Eighty years after Adolf Hitler’s rise to power, a novel that imagines his return to modern-day Berlin has become a bestseller in Germany, though a comedy about the Fuehrer is not to everyone’s taste.
Instead of committing suicide in his bunker on April 30, 1945, in “He’s Back” (Er Ist Wieder Da), Hitler wakes up in 2011 without the slightest idea what has happened in the intervening 66 years.
He stumbles through Berlin, dazed by the fact that Germany is now ruled by a woman and is home to millions of Turks.
In one scene, the Nazi leader asks a group of boys for directions, addressing them as “Ronaldo Hitler youth”. He has mistaken their football shirts bearing the name of the soccer star as some kind of military uniform.
“Who’s the old guy?” the boys ask each other.
Such is the tone in the nearly 400-page novel by Timur Vermes, a 45-year-old journalist.
In a celebrity obsessed society where success is often gauged by follower numbers on social networks or YouTube views, Hitler soon becomes the star of an entertainment show with a Turkish host.
“You’re golden my dear! This is just the beginning, believe me,” his producer says.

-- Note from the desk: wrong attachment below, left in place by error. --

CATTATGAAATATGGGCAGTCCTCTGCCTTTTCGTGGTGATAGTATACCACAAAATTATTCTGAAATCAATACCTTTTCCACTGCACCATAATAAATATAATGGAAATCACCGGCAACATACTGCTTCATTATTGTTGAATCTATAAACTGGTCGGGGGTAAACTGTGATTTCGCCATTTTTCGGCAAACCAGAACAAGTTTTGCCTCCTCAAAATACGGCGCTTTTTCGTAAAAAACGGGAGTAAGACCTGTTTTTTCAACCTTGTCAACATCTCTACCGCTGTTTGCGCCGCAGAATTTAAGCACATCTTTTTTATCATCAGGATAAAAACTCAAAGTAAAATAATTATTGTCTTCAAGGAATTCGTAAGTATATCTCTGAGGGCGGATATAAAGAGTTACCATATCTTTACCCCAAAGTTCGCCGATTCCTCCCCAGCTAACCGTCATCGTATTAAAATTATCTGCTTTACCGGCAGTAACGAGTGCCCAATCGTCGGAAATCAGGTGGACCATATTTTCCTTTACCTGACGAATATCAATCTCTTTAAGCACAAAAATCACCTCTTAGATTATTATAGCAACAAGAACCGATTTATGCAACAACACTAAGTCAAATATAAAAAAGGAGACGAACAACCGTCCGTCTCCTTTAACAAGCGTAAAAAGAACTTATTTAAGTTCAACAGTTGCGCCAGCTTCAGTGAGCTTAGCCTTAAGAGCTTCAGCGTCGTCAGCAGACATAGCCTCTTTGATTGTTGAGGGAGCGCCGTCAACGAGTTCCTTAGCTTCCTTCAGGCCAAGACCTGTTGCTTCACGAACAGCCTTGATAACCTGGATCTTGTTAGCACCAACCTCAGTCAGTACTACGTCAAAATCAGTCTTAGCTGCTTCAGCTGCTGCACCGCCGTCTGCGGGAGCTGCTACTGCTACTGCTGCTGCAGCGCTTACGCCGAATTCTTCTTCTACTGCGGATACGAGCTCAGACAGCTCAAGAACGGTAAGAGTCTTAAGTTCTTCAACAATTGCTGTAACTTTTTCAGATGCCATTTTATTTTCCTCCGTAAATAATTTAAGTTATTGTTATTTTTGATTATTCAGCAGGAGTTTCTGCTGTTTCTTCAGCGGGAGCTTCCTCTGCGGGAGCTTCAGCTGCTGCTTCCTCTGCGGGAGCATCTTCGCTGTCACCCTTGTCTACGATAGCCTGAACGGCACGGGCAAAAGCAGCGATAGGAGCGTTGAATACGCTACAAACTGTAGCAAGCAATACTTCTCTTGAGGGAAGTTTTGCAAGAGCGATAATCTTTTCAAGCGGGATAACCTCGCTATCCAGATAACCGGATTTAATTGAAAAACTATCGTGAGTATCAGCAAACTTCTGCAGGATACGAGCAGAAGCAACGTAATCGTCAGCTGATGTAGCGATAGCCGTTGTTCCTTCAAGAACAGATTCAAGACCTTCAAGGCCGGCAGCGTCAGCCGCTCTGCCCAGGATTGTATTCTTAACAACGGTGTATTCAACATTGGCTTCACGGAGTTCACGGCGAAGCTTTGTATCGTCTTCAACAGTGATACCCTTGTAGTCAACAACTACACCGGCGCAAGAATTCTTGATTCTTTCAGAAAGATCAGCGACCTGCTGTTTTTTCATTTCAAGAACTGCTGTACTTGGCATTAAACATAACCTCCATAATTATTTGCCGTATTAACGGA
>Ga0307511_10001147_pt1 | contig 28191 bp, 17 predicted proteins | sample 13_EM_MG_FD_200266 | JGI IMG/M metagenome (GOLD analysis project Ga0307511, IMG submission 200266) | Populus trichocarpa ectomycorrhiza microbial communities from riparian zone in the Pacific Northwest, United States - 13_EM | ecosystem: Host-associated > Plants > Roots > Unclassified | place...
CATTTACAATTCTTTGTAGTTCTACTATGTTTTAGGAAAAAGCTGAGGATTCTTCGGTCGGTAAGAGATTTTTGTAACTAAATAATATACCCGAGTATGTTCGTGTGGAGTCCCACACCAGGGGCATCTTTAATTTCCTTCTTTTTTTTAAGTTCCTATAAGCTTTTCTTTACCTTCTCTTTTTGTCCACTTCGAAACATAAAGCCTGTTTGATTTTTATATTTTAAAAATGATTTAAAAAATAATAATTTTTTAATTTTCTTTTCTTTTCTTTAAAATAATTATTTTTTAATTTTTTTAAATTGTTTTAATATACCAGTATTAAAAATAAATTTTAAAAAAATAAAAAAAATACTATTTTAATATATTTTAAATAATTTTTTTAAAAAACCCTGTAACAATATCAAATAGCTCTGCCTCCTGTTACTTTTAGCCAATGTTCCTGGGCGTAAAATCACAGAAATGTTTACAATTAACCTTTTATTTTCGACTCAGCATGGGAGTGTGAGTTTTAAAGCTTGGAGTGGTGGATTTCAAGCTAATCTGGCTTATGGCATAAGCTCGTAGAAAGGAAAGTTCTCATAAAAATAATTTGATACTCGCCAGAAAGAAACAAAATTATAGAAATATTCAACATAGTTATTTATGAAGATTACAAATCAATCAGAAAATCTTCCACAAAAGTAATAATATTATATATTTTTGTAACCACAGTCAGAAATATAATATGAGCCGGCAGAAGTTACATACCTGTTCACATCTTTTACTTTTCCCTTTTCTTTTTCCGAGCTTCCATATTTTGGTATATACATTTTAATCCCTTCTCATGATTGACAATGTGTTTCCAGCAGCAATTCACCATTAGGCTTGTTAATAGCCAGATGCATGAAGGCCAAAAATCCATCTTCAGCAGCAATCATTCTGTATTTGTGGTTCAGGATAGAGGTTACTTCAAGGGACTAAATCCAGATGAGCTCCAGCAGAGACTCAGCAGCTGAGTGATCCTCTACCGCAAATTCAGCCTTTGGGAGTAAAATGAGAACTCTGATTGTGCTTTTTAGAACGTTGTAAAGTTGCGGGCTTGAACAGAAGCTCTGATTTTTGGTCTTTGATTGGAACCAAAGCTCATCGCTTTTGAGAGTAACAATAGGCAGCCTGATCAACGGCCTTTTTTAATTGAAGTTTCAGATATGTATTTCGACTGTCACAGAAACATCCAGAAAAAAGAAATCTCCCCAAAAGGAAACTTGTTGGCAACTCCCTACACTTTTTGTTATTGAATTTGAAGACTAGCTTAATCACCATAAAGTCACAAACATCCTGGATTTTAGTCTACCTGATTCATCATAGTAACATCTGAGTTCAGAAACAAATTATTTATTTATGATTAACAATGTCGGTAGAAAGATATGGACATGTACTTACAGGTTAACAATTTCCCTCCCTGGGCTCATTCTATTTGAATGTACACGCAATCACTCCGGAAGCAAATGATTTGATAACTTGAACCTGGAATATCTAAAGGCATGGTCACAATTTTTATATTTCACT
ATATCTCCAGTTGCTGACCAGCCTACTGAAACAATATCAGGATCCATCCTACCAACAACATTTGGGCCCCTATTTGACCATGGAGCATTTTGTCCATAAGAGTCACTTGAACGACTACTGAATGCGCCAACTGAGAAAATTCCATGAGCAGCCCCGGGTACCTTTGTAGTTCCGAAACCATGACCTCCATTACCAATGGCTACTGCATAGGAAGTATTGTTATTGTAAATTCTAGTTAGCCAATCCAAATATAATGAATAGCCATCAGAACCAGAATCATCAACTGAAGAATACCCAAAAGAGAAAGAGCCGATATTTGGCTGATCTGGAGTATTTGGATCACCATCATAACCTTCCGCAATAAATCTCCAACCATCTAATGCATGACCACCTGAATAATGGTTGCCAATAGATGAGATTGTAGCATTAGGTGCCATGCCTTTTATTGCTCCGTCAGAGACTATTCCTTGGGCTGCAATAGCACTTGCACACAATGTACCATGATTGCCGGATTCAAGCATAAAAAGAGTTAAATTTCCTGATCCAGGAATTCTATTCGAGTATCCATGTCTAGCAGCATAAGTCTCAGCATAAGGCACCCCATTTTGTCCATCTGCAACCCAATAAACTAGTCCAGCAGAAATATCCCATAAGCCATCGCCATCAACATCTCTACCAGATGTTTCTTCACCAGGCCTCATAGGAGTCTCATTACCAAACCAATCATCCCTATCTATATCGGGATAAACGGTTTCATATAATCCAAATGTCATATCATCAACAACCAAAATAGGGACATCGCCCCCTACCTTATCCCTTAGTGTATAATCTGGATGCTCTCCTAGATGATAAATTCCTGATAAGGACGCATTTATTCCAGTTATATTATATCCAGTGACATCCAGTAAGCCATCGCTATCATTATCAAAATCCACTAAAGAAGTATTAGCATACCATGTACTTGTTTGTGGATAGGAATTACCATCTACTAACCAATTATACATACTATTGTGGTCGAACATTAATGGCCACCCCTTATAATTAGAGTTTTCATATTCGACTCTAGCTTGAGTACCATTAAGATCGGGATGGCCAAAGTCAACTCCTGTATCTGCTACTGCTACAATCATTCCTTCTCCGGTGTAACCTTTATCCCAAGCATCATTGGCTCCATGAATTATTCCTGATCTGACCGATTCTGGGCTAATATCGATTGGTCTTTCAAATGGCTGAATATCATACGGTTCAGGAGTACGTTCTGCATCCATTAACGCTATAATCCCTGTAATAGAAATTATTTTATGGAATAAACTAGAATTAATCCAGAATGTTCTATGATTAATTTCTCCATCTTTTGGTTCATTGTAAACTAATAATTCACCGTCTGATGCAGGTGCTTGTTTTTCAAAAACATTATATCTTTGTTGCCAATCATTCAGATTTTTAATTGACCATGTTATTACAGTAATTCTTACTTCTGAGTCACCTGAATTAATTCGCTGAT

Bild, Europe’s widest circulation newspaper, complains: “He killed millions of people. Today, millions cheer him on YouTube.”
In the book, Hitler discovers jeans, tries to create an email address (“Hitler 89″ referring to the year of his birth is already taken) and discovers cooking shows.
A farce in poor taste to some, a political satire to others, “He’s Back” has done well in bookstores. With a print run of 360,000, the book recently made Germany’s bestseller list and is set to be published in English and more than a dozen other languages.
The author says he wanted to present Hitler in a new light.
“We too often harbour the negative attitude of those who see Hitler only as a monster to make themselves feel better,” Vermes says. “I thought it was important to show how he would operate and how he would act in today’s world.”
The story, written in the first person, is dotted with rambling inner monologues like those in “Mein Kampf”, the treatise Hitler wrote in 1924 that Germany plans to reprint in two years, the first re-issue since 1945.
The book’s black-and-white cover features a stylised rendering of Hitler’s side-parted hair and the title is printed in place of his moustache. Even the price — 19.33 euros — is Hitler-related, a reference to the year he became chancellor.
The book is the “latest outgrowth of a Hitler commercialisation machine that breaks all taboos to make money”, wrote the weekly news magazine Stern.
Unthinkable even 10 years ago, Hitler is today increasingly the subject of comedians and artists — including a comic film directed by a Jew and a burlesque musical comedy.
Daniel Erk, a journalist and Hitler expert, calls the phenomenon the “banalisation of evil”.